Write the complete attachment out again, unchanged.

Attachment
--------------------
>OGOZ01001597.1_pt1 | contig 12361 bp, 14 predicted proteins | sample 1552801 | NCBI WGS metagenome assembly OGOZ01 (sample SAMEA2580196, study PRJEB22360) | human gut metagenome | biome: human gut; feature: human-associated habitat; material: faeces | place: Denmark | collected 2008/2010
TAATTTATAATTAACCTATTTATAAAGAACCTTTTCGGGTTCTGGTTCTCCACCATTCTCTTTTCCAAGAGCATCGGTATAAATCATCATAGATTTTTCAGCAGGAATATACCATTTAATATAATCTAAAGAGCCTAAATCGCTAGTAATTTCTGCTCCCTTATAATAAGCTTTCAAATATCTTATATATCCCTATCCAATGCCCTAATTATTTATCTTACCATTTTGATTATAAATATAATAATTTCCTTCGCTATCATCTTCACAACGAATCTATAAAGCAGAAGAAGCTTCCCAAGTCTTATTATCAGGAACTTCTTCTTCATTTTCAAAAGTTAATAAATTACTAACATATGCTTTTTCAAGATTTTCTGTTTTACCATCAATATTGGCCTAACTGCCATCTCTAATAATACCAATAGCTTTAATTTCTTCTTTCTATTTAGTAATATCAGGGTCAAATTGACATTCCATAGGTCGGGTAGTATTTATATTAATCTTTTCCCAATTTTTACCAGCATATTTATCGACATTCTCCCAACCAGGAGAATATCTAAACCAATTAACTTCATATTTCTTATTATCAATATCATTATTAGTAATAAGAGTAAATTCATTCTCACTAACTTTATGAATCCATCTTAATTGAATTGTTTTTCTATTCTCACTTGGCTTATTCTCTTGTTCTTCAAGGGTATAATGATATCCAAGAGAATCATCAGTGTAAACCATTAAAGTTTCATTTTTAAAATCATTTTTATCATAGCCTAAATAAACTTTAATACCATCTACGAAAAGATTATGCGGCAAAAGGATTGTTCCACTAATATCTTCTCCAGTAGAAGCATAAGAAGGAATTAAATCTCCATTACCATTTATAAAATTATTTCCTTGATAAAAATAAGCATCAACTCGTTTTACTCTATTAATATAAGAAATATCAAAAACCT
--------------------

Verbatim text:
>OGOZ01001597.1_pt1 | contig 12361 bp, 14 predicted proteins | sample 1552801 | NCBI WGS metagenome assembly OGOZ01 (sample SAMEA2580196, study PRJEB22360) | human gut metagenome | biome: human gut; feature: human-associated habitat; material: faeces | place: Denmark | collected 2008/2010
TAATTTATAATTAACCTATTTATAAAGAACCTTTTCGGGTTCTGGTTCTCCACCATTCTCTTTTCCAAGAGCATCGGTATAAATCATCATAGATTTTTCAGCAGGAATATACCATTTAATATAATCTAAAGAGCCTAAATCGCTAGTAATTTCTGCTCCCTTATAATAAGCTTTCAAATATCTTATATATCCCTATCCAATGCCCTAATTATTTATCTTACCATTTTGATTATAAATATAATAATTTCCTTCGCTATCATCTTCACAACGAATCTATAAAGCAGAAGAAGCTTCCCAAGTCTTATTATCAGGAACTTCTTCTTCATTTTCAAAAGTTAATAAATTACTAACATATGCTTTTTCAAGATTTTCTGTTTTACCATCAATATTGGCCTAACTGCCATCTCTAATAATACCAATAGCTTTAATTTCTTCTTTCTATTTAGTAATATCAGGGTCAAATTGACATTCCATAGGTCGGGTAGTATTTATATTAATCTTTTCCCAATTTTTACCAGCATATTTATCGACATTCTCCCAACCAGGAGAATATCTAAACCAATTAACTTCATATTTCTTATTATCAATATCATTATTAGTAATAAGAGTAAATTCATTCTCACTAACTTTATGAATCCATCTTAATTGAATTGTTTTTCTATTCTCACTTGGCTTATTCTCTTGTTCTTCAAGGGTATAATGATATCCAAGAGAATCATCAGTGTAAACCATTAAAGTTTCATTTTTAAAATCATTTTTATCATAGCCTAAATAAACTTTAATACCATCTACGAAAAGATTATGCGGCAAAAGGATTGTTCCACTAATATCTTCTCCAGTAGAAGCATAAGAAGGAATTAAATCTCCATTACCATTTATAAAATTATTTCCTTGATAAAAATAAGCATCAACTCGTTTTACTCTATTAATATAAGAAATATCAAAAACCT